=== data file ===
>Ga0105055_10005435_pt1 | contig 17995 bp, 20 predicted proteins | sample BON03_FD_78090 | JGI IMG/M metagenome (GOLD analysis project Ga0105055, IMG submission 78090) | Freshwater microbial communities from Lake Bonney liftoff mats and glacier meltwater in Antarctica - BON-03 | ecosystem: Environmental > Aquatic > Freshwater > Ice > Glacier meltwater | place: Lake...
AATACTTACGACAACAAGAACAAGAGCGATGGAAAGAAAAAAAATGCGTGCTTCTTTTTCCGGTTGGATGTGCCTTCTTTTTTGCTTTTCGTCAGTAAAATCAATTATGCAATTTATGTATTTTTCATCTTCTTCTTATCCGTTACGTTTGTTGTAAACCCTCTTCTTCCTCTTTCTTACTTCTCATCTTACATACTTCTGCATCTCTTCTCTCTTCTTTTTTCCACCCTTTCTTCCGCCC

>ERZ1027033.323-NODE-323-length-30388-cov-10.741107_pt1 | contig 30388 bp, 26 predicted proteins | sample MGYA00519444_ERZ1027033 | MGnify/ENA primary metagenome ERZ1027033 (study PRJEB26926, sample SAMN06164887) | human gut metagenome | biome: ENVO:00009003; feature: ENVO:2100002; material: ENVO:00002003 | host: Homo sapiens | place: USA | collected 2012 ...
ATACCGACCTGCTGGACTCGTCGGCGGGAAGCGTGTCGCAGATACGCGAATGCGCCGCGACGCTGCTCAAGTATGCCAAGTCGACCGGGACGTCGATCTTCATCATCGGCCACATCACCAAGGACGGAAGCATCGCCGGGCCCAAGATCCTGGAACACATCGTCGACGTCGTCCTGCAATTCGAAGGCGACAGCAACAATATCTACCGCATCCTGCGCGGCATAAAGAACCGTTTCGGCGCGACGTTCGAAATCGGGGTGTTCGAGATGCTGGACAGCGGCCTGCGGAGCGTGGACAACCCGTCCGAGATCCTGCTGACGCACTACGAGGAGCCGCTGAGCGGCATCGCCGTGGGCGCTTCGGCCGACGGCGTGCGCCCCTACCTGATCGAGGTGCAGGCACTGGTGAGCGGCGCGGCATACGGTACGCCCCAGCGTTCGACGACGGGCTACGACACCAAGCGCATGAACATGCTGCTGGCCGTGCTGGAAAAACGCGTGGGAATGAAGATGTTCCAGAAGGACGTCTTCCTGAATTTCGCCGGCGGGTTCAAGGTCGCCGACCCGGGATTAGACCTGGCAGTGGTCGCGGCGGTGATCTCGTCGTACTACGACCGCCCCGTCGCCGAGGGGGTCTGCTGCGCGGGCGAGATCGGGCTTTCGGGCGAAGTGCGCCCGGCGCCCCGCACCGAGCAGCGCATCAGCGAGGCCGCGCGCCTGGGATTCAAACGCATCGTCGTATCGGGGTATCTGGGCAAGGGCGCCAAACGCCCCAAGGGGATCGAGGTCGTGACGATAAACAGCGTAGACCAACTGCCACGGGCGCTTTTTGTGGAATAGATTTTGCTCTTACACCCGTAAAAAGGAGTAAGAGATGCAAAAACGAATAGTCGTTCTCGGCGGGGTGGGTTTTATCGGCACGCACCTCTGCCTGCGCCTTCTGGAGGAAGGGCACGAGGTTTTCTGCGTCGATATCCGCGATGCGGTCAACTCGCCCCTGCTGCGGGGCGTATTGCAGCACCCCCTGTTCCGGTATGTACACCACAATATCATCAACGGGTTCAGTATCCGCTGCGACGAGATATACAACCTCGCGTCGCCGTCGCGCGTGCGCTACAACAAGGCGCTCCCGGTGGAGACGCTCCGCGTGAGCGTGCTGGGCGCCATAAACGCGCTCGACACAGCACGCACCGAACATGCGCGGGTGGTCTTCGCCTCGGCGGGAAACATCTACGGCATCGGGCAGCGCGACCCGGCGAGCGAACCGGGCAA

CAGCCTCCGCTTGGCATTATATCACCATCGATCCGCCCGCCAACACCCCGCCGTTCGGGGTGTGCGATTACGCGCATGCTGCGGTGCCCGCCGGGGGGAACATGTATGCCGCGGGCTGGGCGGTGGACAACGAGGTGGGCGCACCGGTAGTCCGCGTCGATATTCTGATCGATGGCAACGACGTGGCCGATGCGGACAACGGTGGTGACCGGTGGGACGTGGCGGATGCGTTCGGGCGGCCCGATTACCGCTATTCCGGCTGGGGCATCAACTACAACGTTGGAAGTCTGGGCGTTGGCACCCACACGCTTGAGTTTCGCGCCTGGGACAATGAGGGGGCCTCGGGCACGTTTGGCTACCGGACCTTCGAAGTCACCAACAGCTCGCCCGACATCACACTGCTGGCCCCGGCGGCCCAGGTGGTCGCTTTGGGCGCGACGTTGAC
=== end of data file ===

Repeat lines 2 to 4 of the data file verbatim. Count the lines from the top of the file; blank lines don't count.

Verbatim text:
AATACTTACGACAACAAGAACAAGAGCGATGGAAAGAAAAAAAATGCGTGCTTCTTTTTCCGGTTGGATGTGCCTTCTTTTTTGCTTTTCGTCAGTAAAATCAATTATGCAATTTATGTATTTTTCATCTTCTTCTTATCCGTTACGTTTGTTGTAAACCCTCTTCTTCCTCTTTCTTACTTCTCATCTTACATACTTCTGCATCTCTTCTCTCTTCTTTTTTCCACCCTTTCTTCCGCCC

>ERZ1027033.323-NODE-323-length-30388-cov-10.741107_pt1 | contig 30388 bp, 26 predicted proteins | sample MGYA00519444_ERZ1027033 | MGnify/ENA primary metagenome ERZ1027033 (study PRJEB26926, sample SAMN06164887) | human gut metagenome | biome: ENVO:00009003; feature: ENVO:2100002; material: ENVO:00002003 | host: Homo sapiens | place: USA | collected 2012 ...
ATACCGACCTGCTGGACTCGTCGGCGGGAAGCGTGTCGCAGATACGCGAATGCGCCGCGACGCTGCTCAAGTATGCCAAGTCGACCGGGACGTCGATCTTCATCATCGGCCACATCACCAAGGACGGAAGCATCGCCGGGCCCAAGATCCTGGAACACATCGTCGACGTCGTCCTGCAATTCGAAGGCGACAGCAACAATATCTACCGCATCCTGCGCGGCATAAAGAACCGTTTCGGCGCGACGTTCGAAATCGGGGTGTTCGAGATGCTGGACAGCGGCCTGCGGAGCGTGGACAACCCGTCCGAGATCCTGCTGACGCACTACGAGGAGCCGCTGAGCGGCATCGCCGTGGGCGCTTCGGCCGACGGCGTGCGCCCCTACCTGATCGAGGTGCAGGCACTGGTGAGCGGCGCGGCATACGGTACGCCCCAGCGTTCGACGACGGGCTACGACACCAAGCGCATGAACATGCTGCTGGCCGTGCTGGAAAAACGCGTGGGAATGAAGATGTTCCAGAAGGACGTCTTCCTGAATTTCGCCGGCGGGTTCAAGGTCGCCGACCCGGGATTAGACCTGGCAGTGGTCGCGGCGGTGATCTCGTCGTACTACGACCGCCCCGTCGCCGAGGGGGTCTGCTGCGCGGGCGAGATCGGGCTTTCGGGCGAAGTGCGCCCGGCGCCCCGCACCGAGCAGCGCATCAGCGAGGCCGCGCGCCTGGGATTCAAACGCATCGTCGTATCGGGGTATCTGGGCAAGGGCGCCAAACGCCCCAAGGGGATCGAGGTCGTGACGATAAACAGCGTAGACCAACTGCCACGGGCGCTTTTTGTGGAATAGATTTTGCTCTTACACCCGTAAAAAGGAGTAAGAGATGCAAAAACGAATAGTCGTTCTCGGCGGGGTGGGTTTTATCGGCACGCACCTCTGCCTGCGCCTTCTGGAGGAAGGGCACGAGGTTTTCTGCGTCGATATCCGCGATGCGGTCAACTCGCCCCTGCTGCGGGGCGTATTGCAGCACCCCCTGTTCCGGTATGTACACCACAATATCATCAACGGGTTCAGTATCCGCTGCGACGAGATATACAACCTCGCGTCGCCGTCGCGCGTGCGCTACAACAAGGCGCTCCCGGTGGAGACGCTCCGCGTGAGCGTGCTGGGCGCCATAAACGCGCTCGACACAGCACGCACCGAACATGCGCGGGTGGTCTTCGCCTCGGCGGGAAACATCTACGGCATCGGGCAGCGCGACCCGGCGAGCGAACCGGGCAA